Jimmy Mubenga’s inquest has shed light on the murky world of the privatised deportation business
A protest against the treatment of Jimmy Mubenga outside the Home Office in London. Photograph: Frank Baron for the Guardian
The inquest into the death of Jimmy Mubenga uncovered a shocking story of a cruel deportation system, of racism and inhumanity, and of a state seemingly unwilling to prosecute those who abuse and misuse their powers. The verdict of unlawful killing is an honest reflection of the evidence heard.
Mubenga died on 12 October 2010 on a British Airways flight bound for Angola, the country of his birth. He was being deported after being convicted of involvement in a pub fight, his first and only offence. He had been in the UK since 1994, and left behind a wife and five children, all of whom were born in the UK and are now British citizens. A committed family man, he was a regular at the school gates for the children.
Mubenga died a terrifying death while being restrained by three G4S guards in his aeroplane seat, belted and handcuffed behind his back. The restraint up to 40 minutes; this took place in front of passengers and BA crew, but no one intervened or gave first aid. That was left to the London Ambulance Service, who valiantly tried to save his life but by the time they arrived it was too late.
The investigation into his death was bungled from the outset. The guards were taken to Heathrow police station where senior G4S management, including a former Metropolitan chief superintendent, attended. The guards were not questioned but released and taken to a hotel where in the same room, and with senior management present, they wrote up their accounts. These claimed Mubenga had forced himself forward in his seat, causing his own death.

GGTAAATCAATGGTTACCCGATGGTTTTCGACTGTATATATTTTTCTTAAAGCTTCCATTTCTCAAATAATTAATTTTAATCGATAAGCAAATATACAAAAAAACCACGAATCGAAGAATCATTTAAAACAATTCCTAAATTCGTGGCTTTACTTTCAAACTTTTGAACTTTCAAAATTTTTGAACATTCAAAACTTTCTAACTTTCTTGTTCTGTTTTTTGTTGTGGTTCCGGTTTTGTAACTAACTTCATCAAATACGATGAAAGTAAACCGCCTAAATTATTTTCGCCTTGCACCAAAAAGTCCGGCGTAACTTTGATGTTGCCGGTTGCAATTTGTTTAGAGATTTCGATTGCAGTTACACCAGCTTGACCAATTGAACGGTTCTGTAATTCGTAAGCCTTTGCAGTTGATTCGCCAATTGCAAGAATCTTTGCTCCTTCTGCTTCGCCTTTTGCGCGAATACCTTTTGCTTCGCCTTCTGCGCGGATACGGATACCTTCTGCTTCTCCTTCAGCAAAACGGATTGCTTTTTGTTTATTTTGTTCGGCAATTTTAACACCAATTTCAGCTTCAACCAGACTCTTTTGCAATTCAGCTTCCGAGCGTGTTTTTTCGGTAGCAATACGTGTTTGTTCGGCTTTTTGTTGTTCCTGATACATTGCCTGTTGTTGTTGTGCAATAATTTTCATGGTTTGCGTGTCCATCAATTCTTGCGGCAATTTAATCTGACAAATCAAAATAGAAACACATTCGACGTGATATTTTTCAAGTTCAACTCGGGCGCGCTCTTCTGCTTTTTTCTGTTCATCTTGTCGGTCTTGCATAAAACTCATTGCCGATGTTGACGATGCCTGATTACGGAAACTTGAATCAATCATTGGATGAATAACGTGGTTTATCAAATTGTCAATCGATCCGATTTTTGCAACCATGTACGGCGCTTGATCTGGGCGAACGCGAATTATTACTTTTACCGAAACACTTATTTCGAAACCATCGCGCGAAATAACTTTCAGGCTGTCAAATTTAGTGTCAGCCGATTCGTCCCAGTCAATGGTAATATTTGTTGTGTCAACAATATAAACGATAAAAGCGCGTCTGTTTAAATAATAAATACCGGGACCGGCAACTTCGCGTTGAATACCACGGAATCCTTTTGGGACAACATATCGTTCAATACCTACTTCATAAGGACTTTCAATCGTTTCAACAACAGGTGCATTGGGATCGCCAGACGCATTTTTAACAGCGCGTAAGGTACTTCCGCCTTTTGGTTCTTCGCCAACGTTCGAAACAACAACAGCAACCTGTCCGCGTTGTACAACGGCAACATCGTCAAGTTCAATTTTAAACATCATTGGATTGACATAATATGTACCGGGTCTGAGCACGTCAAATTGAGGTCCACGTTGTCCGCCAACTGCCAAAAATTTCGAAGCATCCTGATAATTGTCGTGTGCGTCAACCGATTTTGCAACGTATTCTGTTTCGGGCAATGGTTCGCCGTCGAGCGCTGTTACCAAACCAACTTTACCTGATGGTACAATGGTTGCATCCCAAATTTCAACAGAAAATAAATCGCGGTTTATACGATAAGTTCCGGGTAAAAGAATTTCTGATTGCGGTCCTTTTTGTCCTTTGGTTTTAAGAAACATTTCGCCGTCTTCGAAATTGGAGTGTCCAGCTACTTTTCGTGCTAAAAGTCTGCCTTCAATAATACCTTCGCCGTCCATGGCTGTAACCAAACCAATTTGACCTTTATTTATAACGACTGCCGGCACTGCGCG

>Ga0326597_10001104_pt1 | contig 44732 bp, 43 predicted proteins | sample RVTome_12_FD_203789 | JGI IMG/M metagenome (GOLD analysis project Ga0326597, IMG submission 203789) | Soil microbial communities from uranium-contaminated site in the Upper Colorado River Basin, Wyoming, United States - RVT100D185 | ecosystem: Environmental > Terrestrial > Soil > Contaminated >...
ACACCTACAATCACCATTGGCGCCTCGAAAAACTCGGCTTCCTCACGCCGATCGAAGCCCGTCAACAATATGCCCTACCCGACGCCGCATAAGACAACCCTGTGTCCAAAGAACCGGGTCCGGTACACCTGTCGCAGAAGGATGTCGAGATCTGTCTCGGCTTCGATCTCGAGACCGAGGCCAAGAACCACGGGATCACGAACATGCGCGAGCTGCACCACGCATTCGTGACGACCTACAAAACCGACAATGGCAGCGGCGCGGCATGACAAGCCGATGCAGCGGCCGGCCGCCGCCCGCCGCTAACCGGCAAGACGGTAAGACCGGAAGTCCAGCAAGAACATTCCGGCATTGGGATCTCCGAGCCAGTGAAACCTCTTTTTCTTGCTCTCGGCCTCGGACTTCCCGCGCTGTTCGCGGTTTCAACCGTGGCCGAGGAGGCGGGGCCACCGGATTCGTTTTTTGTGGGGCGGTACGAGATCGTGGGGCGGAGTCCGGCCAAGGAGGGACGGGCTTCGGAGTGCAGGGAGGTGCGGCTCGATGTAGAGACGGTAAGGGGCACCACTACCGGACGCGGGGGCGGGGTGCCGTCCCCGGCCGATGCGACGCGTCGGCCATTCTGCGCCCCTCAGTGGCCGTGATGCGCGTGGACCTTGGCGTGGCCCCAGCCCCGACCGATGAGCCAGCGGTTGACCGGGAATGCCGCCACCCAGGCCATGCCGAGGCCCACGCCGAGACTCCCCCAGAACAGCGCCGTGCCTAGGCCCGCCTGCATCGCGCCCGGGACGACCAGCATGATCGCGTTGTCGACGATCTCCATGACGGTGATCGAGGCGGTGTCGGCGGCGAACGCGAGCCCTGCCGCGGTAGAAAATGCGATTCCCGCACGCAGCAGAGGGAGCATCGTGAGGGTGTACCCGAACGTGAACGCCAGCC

A different story came to light in the Guardian days later. Passengers described Mubenga being forced face forward in his seat by the guards, shouting that he couldn’t breathe, that he was being killed and pleading for help. Pathologists gave evidence that his death was caused by restraint and that you couldn’t “restrain yourself to death”. The matter was passed to the homicide squad. The guards were arrested and on two of their phones extreme racist texts were found. After almost two years the Crown Prosecution Service decided, inexplicably to the family, not to bring charges – the latest in a series of failures to prosecute over deaths in state custody.
At the inquest the reality of the murky private removals industry emerged, where deportations are a business for profit with multimillion-pound contracts. G4S was paid by the hour, and if a deportation failed profits were hit. The guards’ wages were dependent on the hours worked. It was important to “get the job away” and they were given incentives for successful removals.
Deportations could fail if the deportee made too much of a commotion and the pilot asked the guards to get off the plane. So a technique called “carpet karaoke” was developed by guards to silence deportees. They would push a seated and belted deportee forward so that would “sing to the carpet” and their shouts, screams and cries would be muffled. It is a potentially lethal, and illegal, technique as it affects the ability to breathe and was explicitly banned by G4S. The restraint described by passengers pointed to this banned technique, with Mubenga forced forward by guards while in his seat, his voice appearing to be projected downwards and gradually becoming quieter.
G4S no longer has the contract for overseas escorting – though escorts and senior managers remain the same. Before Mubenga’s death, there had already been allegations of ill-treatment, racism, and excessive and dangerous use of force by private security contractors during forced removals. The Home Office is responsible for supervision and oversight of the contracts, so it has questions to answer. There are also concerns arising from the relationship between the state and private companies, with senior employees retiring from one to reappear in the other.
A death such as Jimmy Mubenga’s was waiting to happen. A man died in a public space while all around him people did nothing. Will the response to this inquest bring any change?
Deborah Coles and Mark Scott
The Guardian, Tuesday 9 July 2013 16.05 BST
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